The actual process of self-publishing is painfully simple. This is not to say that it’s easy, but once you sign up for CreateSpace and Kindle Direct Publishing, they will hold your hand and walk you through the process. You will have to learn how to navigate the system, but there are a wealth of resources dedicated to helping you do just that. Believe me when I say that compared to every other step in the process, this one is cake.
If you really want to streamline the process, putting out a Kindle-only publication is completely viable. So far, about 70% of Freedom Twenty-Five book sales have been of the Kindle edition. Assuming that a few people who bought the paperback would have eventually bought the Kindle version instead if that was the only option, this is perfect example of the Pareto Principle. Publishing only a Kindle Edition of future books will offer me 80% of the revenue, for less than 20% of the effort. I will likely publish paperbacks in the future as well, now that I know the process, but for the first-time author who doesn’t, limiting your book to an e-reader format probably won’t hurt your sales as much as you think.
It remains to be seen whether or not sales of the Freedom Twenty-Five Book will continue to exceed my (modest) goals. My launch week has been a success, which I attribute to three things:
1) Positive reviews, several more of which will come out over in the next week or so.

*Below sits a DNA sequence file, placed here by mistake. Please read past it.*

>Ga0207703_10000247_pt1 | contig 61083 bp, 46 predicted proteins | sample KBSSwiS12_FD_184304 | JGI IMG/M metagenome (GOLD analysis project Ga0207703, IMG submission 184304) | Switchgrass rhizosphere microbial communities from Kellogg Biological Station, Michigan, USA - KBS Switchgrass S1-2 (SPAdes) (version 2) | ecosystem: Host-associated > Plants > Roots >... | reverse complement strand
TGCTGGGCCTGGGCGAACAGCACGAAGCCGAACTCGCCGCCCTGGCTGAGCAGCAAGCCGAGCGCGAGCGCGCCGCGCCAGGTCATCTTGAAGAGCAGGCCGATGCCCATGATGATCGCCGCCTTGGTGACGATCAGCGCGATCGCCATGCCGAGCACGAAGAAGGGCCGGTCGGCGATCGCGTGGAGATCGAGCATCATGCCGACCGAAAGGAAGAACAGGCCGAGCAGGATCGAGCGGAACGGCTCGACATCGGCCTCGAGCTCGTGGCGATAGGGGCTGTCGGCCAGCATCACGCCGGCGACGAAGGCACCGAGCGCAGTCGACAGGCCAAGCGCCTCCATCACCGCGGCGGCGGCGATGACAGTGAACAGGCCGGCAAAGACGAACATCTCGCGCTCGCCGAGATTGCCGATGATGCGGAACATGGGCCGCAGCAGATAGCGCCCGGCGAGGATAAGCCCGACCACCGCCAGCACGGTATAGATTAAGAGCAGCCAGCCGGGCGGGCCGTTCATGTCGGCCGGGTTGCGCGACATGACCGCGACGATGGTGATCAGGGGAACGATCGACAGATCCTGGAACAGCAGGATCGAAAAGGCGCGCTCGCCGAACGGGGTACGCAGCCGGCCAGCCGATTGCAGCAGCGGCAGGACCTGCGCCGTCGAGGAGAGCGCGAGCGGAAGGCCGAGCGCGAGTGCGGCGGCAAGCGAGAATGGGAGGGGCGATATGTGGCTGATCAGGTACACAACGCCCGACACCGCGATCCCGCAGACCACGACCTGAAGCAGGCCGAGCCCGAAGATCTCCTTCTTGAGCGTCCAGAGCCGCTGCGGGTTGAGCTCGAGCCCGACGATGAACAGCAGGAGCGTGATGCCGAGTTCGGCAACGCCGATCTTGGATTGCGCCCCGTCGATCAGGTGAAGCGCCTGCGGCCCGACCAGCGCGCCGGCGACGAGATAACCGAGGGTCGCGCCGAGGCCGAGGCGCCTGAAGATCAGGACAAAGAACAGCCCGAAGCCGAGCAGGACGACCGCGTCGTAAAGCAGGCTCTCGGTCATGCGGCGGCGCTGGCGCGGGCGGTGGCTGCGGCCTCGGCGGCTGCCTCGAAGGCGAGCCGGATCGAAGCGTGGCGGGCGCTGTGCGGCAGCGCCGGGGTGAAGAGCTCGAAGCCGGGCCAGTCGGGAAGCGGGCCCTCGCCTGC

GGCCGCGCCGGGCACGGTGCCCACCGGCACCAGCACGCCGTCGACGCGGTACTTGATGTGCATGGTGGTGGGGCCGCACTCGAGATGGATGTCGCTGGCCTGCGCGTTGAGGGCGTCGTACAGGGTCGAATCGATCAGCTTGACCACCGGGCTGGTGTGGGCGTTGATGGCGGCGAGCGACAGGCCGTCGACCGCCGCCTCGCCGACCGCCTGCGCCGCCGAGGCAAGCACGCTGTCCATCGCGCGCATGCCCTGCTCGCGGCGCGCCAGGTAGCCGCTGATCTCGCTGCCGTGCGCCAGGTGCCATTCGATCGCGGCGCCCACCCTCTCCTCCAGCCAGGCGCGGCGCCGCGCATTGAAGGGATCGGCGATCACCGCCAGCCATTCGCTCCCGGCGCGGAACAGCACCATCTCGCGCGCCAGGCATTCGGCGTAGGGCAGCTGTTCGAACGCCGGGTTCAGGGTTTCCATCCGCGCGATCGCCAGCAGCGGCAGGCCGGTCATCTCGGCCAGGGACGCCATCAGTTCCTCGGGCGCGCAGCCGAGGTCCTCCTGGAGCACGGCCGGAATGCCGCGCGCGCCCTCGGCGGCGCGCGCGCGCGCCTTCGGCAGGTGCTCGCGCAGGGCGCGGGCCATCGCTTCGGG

2) A wildly successful publicity stunt on Reddit. Over 1000 upvotes at one point, resulting in several tens of thousands of unique visitors. All at the cost of a handful of books that only cost me a few bucks to have printed and shipped.
3) Awesome readers. Of course, every writer thinks his readers are uniquely awesome, but I actually have some corroborating evidence. This blog doesn’t get a ton of random page views and search engine traffic, but it has a ridiculously high subscribers-to-page views ratio. This means my typical reader is focused, conscious, and committed – he is using this website as a tool to improve his life, not just as a way to kill time. I like that.
Going forward, I don’t plan to spend much time pimping the Freedom Twenty-Five book (OK just a little: BUY! BUY! BUY!). I will occasionally remind new readers that it exists and I’m giving it some prominent visual real estate in the header I’m going to design Any Day Now, but other than that, this project was a fire-and-forget missile.
I’m done step five, and moving on to step one.